Polly Roebuck and Linnsey White budgeted for gas for their trip from Pennsylvania to the District — they just didn’t expect to use half of the money circling the city in search of a parking space.
“It took more gas to find a parking space in the District than it did to drive from Pennsylvania,” said Ms. White, 21. “We drove around for 45 minutes just to find a parking space to go into the [Washington] Convention Center. It was extremely frustrating.”
Ms. White and Ms. Roebuck are not alone in their frustration as D.C. officials continually encourage tourists to visit a city that greets them with limited parking, confusing signs and aggressive ticket writers.
“They definitely need more parking,” said Ms. Roebuck, 21.
City officials recently acknowledged there are 175,000 more vehicles than on-street parking spaces on any day, which also contributes to the gridlock that visitors encounter as motorists orbit the downtown looking for inexpensive meter parking, instead of private garages.
The D.C. Department of Transportation has offered several solutions, including increasing the meter fees so motorists will no longer plunk coins into the machines throughout the day.
“The distribution of parking spaces by location and time is a long-standing problem,” Bill Rice, a transportation department spokesman, said yesterday. “These are just proposals at the moment, and they’re just out for discussion at the moment.”
The city has roughly 16,300 meters and collects about $13.5 million annually through a contract with Affiliated Computer Services State and Local Solutions, which monitors and repairs the meters.
D.C. Council member Carol Schwartz, at-large Republican, has also made some proposals to improve the city’s parking problems.
However, none of them include the repeal of legislation she sponsored in 2002 that allows council members to park free at meters.
Lon Anderson of AAA Mid-Atlantic says the District is not doing enough.
“This city is one of the nation’s premier tourist attractions, and everybody has figured that out except Washington, D.C.,” he said.
Mr. Anderson said the parking headaches are compounded by government officials trying too hard to make the District terrorist proof.
He cited as examples the closing of Pennsylvania Avenue in front of the White House and the barricades around federal buildings.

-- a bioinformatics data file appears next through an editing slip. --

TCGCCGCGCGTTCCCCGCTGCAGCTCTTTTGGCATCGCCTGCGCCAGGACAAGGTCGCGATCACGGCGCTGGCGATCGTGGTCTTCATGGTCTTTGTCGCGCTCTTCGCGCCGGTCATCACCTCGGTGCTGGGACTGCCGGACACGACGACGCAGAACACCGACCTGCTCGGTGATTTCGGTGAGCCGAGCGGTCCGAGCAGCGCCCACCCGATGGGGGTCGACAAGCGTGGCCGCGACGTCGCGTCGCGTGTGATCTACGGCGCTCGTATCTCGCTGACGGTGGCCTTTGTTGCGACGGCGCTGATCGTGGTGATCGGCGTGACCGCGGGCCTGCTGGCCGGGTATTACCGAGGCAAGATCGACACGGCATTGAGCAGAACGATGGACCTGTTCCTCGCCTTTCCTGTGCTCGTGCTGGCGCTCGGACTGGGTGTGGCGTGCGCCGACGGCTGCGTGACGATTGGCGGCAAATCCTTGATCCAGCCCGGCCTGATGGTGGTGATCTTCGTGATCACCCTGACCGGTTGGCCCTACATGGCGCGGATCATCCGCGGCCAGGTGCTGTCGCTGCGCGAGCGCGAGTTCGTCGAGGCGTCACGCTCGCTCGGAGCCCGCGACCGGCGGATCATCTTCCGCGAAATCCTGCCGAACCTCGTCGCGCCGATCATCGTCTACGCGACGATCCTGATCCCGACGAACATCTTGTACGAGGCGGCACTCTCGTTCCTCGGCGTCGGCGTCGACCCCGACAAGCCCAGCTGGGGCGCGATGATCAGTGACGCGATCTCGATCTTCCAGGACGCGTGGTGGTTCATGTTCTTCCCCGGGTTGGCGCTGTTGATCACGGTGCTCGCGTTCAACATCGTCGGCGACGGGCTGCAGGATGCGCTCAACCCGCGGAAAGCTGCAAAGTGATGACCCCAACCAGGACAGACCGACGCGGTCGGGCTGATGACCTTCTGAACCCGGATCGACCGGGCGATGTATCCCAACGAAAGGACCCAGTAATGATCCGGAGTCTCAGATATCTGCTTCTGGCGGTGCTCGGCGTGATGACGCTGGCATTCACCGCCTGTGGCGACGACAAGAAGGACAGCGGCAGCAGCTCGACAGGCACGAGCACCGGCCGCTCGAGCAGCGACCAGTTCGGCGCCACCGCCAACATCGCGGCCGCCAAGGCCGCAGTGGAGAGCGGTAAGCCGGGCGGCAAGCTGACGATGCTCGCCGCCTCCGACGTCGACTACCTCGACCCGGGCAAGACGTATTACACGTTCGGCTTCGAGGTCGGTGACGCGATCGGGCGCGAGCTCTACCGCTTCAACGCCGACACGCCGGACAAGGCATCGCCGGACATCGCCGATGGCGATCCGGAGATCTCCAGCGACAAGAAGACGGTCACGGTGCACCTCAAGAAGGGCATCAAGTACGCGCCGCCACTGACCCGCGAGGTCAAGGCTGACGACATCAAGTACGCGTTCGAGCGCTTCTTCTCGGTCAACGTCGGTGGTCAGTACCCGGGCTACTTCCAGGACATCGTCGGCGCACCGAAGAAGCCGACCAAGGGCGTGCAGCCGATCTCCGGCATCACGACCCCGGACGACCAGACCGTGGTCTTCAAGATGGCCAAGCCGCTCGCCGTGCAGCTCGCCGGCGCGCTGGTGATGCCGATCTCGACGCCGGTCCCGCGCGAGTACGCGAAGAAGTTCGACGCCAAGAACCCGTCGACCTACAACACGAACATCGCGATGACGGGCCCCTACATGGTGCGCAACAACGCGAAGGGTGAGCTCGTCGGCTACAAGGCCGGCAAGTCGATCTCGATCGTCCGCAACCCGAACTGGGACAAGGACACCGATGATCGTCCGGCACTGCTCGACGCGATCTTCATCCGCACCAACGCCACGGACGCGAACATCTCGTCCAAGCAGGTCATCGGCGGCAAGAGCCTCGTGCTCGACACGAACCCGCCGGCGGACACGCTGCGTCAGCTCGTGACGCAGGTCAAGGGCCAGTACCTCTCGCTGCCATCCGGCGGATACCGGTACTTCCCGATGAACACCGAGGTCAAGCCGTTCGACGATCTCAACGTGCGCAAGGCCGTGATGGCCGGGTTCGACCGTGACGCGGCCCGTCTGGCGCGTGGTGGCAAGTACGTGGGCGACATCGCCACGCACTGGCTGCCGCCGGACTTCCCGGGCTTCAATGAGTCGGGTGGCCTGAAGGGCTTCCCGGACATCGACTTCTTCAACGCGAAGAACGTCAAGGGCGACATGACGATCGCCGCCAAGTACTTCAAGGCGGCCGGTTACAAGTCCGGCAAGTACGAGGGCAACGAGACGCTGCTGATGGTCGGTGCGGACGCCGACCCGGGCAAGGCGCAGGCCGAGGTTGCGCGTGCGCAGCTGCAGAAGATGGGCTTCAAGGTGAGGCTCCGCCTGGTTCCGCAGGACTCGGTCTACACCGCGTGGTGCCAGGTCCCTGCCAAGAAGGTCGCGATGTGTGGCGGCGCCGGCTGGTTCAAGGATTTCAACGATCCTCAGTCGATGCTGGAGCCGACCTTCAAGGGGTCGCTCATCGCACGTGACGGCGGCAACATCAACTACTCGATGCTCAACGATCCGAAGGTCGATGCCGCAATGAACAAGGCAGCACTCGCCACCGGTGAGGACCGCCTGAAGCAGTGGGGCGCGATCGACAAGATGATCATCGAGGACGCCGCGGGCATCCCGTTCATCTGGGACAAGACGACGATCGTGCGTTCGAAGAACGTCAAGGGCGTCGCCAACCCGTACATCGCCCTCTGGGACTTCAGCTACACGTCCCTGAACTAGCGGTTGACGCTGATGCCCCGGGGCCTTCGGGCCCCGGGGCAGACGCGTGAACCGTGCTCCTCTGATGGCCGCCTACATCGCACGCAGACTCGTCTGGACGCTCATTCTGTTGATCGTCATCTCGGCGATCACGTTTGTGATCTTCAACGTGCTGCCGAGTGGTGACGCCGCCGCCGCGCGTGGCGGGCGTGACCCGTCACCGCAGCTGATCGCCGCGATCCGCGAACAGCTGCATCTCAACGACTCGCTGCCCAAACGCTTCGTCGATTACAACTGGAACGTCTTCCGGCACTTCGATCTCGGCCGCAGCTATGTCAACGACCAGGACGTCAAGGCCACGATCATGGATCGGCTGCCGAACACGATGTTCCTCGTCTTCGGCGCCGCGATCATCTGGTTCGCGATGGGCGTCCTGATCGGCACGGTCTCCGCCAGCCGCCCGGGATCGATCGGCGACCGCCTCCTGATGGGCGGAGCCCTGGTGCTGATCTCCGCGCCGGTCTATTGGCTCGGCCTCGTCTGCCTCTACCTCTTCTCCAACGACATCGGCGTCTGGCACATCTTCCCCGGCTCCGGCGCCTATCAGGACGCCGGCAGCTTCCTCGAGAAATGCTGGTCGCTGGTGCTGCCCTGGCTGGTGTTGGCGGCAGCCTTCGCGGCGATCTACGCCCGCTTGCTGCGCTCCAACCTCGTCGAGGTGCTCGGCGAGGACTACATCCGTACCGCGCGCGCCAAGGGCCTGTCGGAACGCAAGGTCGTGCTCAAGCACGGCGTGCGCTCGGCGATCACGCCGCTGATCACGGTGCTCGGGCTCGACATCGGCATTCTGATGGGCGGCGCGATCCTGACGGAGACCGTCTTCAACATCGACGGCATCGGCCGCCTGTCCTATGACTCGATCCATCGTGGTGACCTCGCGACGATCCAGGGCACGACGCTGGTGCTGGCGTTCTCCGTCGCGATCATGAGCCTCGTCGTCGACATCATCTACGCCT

“We all need to be safe, but this is the nation’s capital,” he said. “We need to appeal to tourists, and we need to offer tourists sites that are not torn up and parking that is available. Access and parking are key amenities for tourists. … Remember, Pennsylvania Avenue had 29,000 cars a day up and down the avenue passing the White House.”
Smithsonian officials yesterday reported a steady decline in attendance, 26.3 million visitors in 2002 to 20.4 million in 2004. However, they did not provide an explanation and said preliminary numbers show increases in 2005.
The city has taken some steps recently to alleviate parking problems.
Police recently arrested at least 15 persons for jamming, vandalizing and stealing from city parking meters, putting them out of service. And earlier this month, the city introduced a fleet of 29 gleaming new buses known as the D.C. Circulator, which offer crosstown rides for $1. A Metrobus ride costs $1.25 and Metrorail is $1.35 a ride.
Metro has added parking at its West Falls Church and College Park stations to encourage people to take public transportation, Steven Taubenkibel, an agency spokesman, said yesterday. He also said Metro ridership has continued to increase. The agency reported the 18.5 million riders in June was a 29-year high.
Victoria Isley of the Washington D.C. Convention and Tourism Corporation disagreed that trying to find parking in the city deters visitors.
“We are aware parking can be challenging whether you are a resident or a visitor, but our safe and clean public transportation is a great asset to our city,” she said.
Linda Bazerjian and her family took a MARC train yesterday into the city, instead of driving from Baltimore.
“It’s cheaper than Amtrak,” she said. “It’s easier than driving into the District [and] having to find a place to park, then having to pay for it.”
Ayla Kremen contributed to this report.